Open Edition Reproductions: Photo-mechanically reproduced images that are published with no restrictions as to the number of copies that will be made. Open editions usually are decorative pieces of art done in current colors, subjects and sizes, printed on inexpensive paper.
Photography: Photographic prints can be made from photographic negatives, positive transparencies or digital images, and printed on a wide variety of substrates, including photo paper, fine art paper and canvas. They can be black and white or color. Many artists, especially those whose works appeared early in the 20th century, are highly collectible. A number of contemporary artists also specialize in photography.
Poster: This art medium comes from the ancient practice of "posting" messages in public places. Used for advertising or other communication needs, posters were designed to communicate quickly and graphically. Posters are still used for that purpose today--movies, concerts, plays and other public events all are promoted with posters.However, posters also are produced strictly as decorative art, usually inexpensively on inexpensive paper. Posters almost always photomechanical reproductions; there is always graphic type on a poster, which is the primary difference between these and open edition reproductions.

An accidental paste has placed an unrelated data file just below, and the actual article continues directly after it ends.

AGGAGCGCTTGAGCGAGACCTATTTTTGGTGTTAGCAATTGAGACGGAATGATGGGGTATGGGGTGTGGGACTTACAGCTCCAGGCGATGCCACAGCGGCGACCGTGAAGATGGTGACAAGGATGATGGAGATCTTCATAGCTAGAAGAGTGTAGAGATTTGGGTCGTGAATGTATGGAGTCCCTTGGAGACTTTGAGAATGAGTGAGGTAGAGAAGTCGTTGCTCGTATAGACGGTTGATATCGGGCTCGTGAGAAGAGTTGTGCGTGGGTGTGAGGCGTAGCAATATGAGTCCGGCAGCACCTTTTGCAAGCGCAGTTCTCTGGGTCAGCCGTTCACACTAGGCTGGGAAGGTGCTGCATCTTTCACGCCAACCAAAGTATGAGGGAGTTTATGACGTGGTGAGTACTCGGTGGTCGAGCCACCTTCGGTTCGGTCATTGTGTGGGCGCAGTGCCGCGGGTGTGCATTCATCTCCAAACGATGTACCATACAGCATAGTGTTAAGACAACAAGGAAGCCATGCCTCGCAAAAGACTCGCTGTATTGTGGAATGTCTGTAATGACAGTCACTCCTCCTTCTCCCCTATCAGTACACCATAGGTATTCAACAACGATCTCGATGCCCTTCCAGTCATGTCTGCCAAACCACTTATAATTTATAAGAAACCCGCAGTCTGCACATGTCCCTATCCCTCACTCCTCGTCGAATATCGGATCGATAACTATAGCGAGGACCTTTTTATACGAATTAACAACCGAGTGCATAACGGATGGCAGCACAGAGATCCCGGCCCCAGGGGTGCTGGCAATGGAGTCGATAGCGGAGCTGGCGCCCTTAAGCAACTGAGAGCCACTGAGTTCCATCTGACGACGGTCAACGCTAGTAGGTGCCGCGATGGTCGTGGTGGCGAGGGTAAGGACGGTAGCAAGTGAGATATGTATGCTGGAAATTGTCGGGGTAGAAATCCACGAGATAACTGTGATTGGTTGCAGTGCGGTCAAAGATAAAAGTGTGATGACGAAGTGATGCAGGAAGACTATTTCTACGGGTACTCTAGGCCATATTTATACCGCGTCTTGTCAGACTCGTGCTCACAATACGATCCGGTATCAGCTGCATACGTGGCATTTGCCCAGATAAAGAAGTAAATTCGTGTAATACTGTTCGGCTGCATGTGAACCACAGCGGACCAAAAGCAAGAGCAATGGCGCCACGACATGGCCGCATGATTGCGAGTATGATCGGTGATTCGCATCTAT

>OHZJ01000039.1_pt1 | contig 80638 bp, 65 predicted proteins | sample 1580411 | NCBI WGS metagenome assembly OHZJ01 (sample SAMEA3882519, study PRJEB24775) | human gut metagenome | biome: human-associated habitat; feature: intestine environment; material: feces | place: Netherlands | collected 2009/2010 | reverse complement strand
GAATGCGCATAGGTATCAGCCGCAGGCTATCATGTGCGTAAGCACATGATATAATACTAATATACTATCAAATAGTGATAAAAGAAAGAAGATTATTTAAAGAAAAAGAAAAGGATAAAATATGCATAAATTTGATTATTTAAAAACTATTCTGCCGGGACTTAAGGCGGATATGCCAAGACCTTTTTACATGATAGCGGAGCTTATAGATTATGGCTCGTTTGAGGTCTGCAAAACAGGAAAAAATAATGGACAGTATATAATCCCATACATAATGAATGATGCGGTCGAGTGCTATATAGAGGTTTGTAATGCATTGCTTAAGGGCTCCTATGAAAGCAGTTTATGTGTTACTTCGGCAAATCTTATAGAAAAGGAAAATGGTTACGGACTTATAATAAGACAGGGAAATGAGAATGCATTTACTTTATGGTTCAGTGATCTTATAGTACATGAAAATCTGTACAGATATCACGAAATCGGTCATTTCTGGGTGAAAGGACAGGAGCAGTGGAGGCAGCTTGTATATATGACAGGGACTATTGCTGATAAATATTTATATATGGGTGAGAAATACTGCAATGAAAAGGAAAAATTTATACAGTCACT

Vintage posters: Posters printed 50 to 100 years ago--are highly collectable and have investment value. These often are very large and very graphic, with subject matter ranging from entertainment events to advertisements for products such as tobacco, wine and household items. Many early poster artists have become very famous.
Prints, Printmaking: "Print" is a generic term for a single graphic made by a variety of printing techniques. Once the term was applied only to original graphics, but in recent years, produced by offset presses and other printing methods also have been referred to as prints. The techniques used to make prints often are referred to as the "printmaking processes."